As far as the breaking furniture analogy goes, I'd say the situation is more like someone who barges in, breaks all the furniture, and also releases a pack of savage dogs. Yeah, I'd want them out of the house, but I'd like the dogs locked up first please.

some of them are our dogs.

But there's every indication that a US withdrawal will result in a bloodbath well beyond what we've already seen.

and our staying will result in the same.

it may be time for people to start getting used to the idea that some things are beyond our power to "fix".

it may be time for people to start getting used to the idea that some things are beyond our power to "fix".

Indeed, and as noted above, that's assuming we know the goal. And at this point, it wouldn't be unfair to call someone who is positive they do a bit naive.

I agree that post withdrawel things might get worse, but I also realize the could stay the same, or possibly even improve.

Regardless, we can't maintain the status quo forever. Unless of course we give up the pretense, annouce Iraq as our regional proxy, finish off those mega bases with permanent buildings and start the new cold war with Iran. Which I'd give a 50/50 chance this was all about in the first place. Or at the very least, a delightful by-product.


Thanks cleek -- I did not know Byrne blogged. Interesting stuff.

Deaths are down and that is a good thing. But you have to know that the bad guys know as well as we do that the US mil can't stay for much longer without major policy change and a shift to a much greener force. So are there any measurable numbers that would tell us whether this reduction in violence is a trend or just a lull before the next push? How would one go about determining this?

Charles, in the last year or so there's been discussion of the problems associated with various means of reckoning data about Iraq, including but not limited to casualty figures, from Hilzoy and Publius here, and elsewhere by Kevin Drum, Tim Lambert, folks at Crooked Timber, and so on. You've consistently dismissed it all and I'm not going to rehash it just so you can do it again. I'm just saying that there's no reason for those who lack a preset commitment to war in and on Iraq to trust the official figures, nor those in increasing sync with them like the IBC. (And of course it's not just the war, this is part of an overall administrative policy of, apparently, never telling the truth except when actually compelled, in favor of whatever propaganda strikes someone in charge as convenient at the moment.)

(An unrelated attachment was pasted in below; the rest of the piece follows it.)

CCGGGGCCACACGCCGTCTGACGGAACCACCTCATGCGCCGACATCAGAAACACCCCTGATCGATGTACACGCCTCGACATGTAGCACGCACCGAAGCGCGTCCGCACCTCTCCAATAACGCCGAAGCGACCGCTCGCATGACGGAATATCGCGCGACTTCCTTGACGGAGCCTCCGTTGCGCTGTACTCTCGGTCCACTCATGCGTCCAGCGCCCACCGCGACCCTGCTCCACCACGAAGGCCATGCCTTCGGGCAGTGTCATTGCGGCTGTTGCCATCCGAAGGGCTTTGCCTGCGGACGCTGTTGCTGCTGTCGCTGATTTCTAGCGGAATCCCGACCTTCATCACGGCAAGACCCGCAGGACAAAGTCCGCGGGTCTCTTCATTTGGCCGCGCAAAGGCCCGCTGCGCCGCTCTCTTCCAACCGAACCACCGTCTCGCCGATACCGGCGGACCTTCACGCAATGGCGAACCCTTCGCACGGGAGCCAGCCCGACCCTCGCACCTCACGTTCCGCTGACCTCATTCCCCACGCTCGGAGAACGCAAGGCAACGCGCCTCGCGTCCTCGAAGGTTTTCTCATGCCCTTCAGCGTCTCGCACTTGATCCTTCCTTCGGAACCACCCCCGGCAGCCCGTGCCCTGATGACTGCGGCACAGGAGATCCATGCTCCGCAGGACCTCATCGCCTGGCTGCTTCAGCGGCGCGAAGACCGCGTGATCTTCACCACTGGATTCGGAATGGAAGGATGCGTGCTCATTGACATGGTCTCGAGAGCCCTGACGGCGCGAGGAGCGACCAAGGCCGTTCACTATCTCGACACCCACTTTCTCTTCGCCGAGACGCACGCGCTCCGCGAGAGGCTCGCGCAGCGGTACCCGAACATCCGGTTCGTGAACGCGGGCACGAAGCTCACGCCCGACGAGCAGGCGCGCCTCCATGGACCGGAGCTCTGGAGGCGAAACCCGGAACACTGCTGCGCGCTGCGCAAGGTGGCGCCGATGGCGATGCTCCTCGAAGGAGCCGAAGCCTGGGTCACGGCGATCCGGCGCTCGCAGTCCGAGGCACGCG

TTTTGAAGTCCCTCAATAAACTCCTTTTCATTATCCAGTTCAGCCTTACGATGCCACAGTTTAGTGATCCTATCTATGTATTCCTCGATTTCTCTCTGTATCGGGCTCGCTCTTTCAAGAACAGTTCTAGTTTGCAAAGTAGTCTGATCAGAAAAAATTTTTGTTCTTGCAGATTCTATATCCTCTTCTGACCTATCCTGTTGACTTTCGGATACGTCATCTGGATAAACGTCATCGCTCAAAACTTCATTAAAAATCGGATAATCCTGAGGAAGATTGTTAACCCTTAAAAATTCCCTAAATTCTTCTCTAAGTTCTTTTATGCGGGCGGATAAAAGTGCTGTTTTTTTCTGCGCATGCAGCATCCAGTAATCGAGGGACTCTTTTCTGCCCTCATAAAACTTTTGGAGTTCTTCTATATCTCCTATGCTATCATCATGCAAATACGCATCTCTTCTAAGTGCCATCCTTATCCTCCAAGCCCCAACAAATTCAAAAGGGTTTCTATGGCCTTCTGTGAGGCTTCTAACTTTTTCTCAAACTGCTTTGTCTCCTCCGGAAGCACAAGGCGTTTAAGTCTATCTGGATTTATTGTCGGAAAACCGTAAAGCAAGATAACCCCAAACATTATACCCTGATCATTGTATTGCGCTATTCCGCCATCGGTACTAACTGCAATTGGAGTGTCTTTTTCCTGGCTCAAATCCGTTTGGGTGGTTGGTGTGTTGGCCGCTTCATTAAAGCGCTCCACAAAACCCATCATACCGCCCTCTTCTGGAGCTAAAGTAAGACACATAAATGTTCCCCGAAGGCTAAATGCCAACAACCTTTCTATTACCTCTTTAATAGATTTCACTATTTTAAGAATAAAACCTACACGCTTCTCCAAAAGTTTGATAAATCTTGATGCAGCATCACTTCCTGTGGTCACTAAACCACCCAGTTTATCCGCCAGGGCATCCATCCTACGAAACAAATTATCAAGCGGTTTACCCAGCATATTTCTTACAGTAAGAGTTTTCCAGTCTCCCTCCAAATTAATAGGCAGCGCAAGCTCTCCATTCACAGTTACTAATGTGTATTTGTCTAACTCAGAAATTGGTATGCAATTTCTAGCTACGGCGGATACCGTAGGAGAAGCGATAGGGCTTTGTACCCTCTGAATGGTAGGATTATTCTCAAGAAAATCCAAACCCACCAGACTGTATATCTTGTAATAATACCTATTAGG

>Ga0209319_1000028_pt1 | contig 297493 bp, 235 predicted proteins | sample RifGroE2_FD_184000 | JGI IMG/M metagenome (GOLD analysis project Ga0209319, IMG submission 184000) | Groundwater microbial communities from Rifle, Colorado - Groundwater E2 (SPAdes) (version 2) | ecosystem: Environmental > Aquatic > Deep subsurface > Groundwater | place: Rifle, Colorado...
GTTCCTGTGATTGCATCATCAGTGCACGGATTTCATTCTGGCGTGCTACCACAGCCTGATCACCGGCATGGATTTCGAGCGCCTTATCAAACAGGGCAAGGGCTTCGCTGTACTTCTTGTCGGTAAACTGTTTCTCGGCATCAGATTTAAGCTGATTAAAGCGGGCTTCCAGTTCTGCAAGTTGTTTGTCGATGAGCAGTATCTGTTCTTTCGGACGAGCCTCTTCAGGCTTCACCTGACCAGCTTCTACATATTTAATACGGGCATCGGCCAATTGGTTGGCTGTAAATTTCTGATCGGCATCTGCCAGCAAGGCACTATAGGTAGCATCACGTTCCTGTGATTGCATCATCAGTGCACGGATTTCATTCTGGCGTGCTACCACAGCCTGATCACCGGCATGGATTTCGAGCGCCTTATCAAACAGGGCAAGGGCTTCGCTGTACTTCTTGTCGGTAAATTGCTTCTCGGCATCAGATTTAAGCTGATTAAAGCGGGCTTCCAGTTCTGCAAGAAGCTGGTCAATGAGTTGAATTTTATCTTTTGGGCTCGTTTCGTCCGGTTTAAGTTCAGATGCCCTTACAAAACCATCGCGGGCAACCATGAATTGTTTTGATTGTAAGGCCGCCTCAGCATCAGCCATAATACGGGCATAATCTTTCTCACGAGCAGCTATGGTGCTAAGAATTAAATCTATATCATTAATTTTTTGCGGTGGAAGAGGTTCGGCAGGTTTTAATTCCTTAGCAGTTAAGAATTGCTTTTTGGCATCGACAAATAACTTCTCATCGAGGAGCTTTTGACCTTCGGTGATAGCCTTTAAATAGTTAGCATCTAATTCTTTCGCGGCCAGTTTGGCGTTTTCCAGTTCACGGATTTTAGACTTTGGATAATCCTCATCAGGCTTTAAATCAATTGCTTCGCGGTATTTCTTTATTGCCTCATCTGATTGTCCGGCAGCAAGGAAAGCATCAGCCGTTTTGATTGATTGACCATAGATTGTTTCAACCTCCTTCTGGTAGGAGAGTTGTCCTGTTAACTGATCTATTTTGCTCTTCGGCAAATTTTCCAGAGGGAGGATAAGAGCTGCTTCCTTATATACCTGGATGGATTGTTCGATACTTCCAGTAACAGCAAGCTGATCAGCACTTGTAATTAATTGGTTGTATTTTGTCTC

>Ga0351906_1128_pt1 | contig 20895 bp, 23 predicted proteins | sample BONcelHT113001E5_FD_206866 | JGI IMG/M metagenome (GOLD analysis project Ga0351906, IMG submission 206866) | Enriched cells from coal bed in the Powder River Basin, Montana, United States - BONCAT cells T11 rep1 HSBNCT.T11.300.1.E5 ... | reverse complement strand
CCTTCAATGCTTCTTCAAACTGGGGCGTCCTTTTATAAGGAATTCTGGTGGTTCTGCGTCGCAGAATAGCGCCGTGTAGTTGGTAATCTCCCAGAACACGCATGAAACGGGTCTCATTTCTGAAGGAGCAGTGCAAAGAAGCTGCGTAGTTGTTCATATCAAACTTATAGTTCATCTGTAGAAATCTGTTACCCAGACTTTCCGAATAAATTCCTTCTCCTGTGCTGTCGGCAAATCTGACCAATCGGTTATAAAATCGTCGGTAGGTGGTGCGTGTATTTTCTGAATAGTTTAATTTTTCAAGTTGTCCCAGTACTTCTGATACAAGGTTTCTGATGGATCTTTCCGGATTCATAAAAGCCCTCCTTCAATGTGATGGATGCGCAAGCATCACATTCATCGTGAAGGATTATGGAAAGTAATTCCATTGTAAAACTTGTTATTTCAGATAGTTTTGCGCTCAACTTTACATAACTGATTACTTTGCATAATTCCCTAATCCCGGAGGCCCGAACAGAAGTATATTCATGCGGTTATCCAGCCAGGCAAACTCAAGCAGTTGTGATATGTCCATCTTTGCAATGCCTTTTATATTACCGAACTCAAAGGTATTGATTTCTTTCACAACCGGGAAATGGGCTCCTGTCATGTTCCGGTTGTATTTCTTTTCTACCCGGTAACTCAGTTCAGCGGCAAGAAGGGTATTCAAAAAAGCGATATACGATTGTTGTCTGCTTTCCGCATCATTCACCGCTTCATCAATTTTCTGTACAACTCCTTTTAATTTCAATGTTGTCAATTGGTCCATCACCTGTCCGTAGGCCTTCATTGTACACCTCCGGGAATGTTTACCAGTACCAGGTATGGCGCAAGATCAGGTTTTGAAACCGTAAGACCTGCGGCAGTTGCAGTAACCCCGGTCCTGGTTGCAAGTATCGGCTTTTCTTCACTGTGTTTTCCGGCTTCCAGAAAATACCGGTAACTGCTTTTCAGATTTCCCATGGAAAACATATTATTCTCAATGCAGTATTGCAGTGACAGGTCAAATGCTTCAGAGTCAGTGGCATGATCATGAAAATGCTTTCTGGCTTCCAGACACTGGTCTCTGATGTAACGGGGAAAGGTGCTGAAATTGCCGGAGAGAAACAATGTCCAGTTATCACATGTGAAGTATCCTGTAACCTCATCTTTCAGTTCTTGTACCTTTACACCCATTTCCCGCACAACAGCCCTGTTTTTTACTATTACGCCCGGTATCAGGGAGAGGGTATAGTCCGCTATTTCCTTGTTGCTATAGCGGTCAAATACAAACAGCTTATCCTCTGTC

One more time, Bruce. We're not arguing statistical analysis or Lancet, and I don't want to open up that can of worms here. You made an accusation that I'm using poorly sourced and cherry-picked, and I'm asking you to back up your comment.

it may be time for people to start getting used to the idea that some things are beyond our power to "fix".

I agree, and I completely sympathize with not wanting this farce to continue. However, enough people that are knowledgeable about the situation have expressed the fear that a US withdrawal would trigger some unpleasant consequences well beyond what we've seen so far that I think it a real concern.

The process of mitigating the risk and making it safe to withdraw is likely to be an expensive and long-term process. Changing leadership would be a good start, and getting international involvement in the process would be another.

Charles, like I said: the problems with Petraeus' numbers, the IBC, and the like are already out there. I have nothing new to add to the comments about them. I'm just reminding bystanders of the prior exchanges. Here is one from Hilzoy from September on casualty figures, another on the distorting of intelligence gathering, and another on the problems with defining what is or is not succeeding in this whole surge thing. There are lots more in the Iraq and Terrorism category here, with plentiful links to elsewhere.

We're seeing three things:

The first, and biggest, is that Petraeus capitulated to the Sunnis and is letting them do as they wish with the Sunni-majority area. The Sunnis have then largely squashed the Al Qaida knockoffs, who they never liked and only tolerated as an enemy-of-my-enemy against us. Of course Petraeus could have just sent the soldiers home for the capitulation but that would have exposed Bush's "surge" strategy as bogus and merely saved government money and soldier's lives. We all know what Bush does when he chooses between his personal benefit and the good of the country. The funny thing is that he calls *us* "surrender monkeys".